Summit High School revamps counseling for better service | SummitDaily.com
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Summit High School revamps counseling for better service

FARMER’S KORNER – Summit High School has a new counseling team that should mean shorter lines for students at registration time and better delivery of services.

Summit High’s administration beefed up the guidance office, adding two more counselors to the existing two positions. The four counselors now will be responsible for a single grade – just under about 200 students each. New counselor Michael Hayes will assist freshman. Seniors will see counselor Stephanie Derringer, while counselor Debbie Luckett will work with juniors and counselor Jody Wilson takes on the sophomores.

“This is going to mean better service for the students and their parents,” Luckett said. “And we’re rotating grades, so we’ll spend four years with the same group.”



Hayes is new to the school district. He spent many years in Colorado before taking a position as a guidance counselor with a private American school in Kuwait. He found he missed his friends and family in Colorado and arrived in Summit County six days ago.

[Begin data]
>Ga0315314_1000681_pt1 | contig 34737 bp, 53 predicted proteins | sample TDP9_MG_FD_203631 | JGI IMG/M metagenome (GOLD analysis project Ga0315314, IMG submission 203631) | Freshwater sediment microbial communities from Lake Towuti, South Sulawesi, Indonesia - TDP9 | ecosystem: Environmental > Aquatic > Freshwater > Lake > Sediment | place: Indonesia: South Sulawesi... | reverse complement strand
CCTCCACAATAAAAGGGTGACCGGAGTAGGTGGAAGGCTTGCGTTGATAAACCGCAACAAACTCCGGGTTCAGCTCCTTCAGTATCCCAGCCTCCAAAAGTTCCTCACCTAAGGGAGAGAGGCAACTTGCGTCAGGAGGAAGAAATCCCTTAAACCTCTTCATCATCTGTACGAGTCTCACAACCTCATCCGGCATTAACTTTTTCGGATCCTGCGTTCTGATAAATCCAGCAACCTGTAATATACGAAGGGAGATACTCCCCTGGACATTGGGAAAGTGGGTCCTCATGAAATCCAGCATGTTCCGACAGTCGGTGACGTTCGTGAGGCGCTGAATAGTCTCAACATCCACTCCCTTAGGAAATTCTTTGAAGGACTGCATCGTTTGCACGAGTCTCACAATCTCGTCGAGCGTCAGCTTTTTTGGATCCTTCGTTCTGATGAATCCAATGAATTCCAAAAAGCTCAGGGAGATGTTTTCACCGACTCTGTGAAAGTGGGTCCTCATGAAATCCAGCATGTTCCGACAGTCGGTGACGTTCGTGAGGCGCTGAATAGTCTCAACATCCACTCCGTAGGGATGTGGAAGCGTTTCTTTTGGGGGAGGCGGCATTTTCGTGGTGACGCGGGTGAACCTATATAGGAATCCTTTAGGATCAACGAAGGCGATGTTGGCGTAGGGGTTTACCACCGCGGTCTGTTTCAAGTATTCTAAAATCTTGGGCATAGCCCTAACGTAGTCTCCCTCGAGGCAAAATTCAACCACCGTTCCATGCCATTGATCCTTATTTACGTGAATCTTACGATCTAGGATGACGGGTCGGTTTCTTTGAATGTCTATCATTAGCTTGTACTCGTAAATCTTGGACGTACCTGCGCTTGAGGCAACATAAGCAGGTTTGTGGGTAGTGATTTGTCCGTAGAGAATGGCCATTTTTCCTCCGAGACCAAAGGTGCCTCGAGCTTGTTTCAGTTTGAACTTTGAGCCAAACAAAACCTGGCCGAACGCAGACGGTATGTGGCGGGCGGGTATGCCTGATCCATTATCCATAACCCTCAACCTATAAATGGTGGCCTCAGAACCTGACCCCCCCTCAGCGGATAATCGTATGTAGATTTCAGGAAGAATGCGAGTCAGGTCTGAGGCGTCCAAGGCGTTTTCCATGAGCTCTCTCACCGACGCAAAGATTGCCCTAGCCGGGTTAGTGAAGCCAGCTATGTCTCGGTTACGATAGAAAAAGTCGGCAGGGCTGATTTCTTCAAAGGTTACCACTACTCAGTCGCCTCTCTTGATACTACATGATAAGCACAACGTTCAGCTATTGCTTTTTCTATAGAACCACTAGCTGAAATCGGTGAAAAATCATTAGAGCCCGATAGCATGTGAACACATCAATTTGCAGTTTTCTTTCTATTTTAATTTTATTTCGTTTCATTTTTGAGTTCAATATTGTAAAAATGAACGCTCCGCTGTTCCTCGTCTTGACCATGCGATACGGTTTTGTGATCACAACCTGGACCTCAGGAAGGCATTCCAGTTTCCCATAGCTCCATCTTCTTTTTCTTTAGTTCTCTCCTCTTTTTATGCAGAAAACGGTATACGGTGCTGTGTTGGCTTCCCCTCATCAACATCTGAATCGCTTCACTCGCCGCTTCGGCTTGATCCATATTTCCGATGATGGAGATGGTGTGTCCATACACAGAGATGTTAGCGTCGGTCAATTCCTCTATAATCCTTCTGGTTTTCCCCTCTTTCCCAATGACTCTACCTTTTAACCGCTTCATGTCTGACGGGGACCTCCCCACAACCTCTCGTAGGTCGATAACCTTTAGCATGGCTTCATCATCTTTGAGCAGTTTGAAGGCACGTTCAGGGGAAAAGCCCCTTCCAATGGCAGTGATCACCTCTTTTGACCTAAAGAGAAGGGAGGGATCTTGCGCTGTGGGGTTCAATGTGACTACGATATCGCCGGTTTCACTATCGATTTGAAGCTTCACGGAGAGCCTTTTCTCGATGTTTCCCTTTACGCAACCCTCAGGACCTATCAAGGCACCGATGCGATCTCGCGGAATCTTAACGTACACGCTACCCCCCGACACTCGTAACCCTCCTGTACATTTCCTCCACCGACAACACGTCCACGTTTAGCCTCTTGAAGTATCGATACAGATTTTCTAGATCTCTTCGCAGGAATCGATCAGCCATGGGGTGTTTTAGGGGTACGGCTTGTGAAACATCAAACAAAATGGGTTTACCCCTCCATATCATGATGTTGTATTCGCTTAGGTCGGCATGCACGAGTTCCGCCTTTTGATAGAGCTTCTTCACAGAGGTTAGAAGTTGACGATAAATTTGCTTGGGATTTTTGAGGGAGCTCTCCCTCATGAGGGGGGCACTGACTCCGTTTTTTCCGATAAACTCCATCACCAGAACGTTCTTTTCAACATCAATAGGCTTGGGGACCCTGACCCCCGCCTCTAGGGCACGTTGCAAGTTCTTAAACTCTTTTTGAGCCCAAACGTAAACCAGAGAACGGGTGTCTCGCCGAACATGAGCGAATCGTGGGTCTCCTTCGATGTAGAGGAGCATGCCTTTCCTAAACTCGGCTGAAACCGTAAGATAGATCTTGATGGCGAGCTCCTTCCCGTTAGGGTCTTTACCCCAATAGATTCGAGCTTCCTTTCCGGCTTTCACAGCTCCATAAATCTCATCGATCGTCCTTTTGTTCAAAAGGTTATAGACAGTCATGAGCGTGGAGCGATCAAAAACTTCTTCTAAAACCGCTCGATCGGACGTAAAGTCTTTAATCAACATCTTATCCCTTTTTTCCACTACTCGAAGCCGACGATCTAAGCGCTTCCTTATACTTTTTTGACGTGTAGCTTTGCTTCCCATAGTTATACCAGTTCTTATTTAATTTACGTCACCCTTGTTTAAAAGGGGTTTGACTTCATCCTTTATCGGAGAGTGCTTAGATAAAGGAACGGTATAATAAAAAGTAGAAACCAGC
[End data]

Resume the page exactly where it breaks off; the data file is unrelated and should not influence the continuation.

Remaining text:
“We’ll be able to concentrate on grade-specific services and spend more time in the classroom with students,” Hayes said. “I’m also tossing around ideas for having brown bag lunches with the freshman, frequently-asked-question sessions and a parent night to get to know everyone.”



Derringer said the reduction in student load will allow the counseling office to be more consistent in helping students with class choices, college applications and other needs. Wilson will move from part-time to full-time counseling, passing on former mental health duties to a new part-time employee. The student peer counseling program will remain under the direction of the counseling office. A guidance newsletter begun last year also is set to continue.

“It’s been years since we’ve had a male counselor,” said co-principal Peggy Kastberg. “I think this will really benefit some of the male students who didn’t feel like they could talk to anyone.”

Kastberg, who is transitioning from the co-principal role to director of special services this year, said the counseling reorganization has been necessary for some time and took some creative reallocations in the school’s budget. It’s a good step in the right direction, she said.

“I think the students will really appreciate this,” Kastberg said. “And I think other schools will begin to look at us as a role model in this area, especially when you add in our CAPP center (Career and Academic Planning and Placement) and the career planning available to students.”


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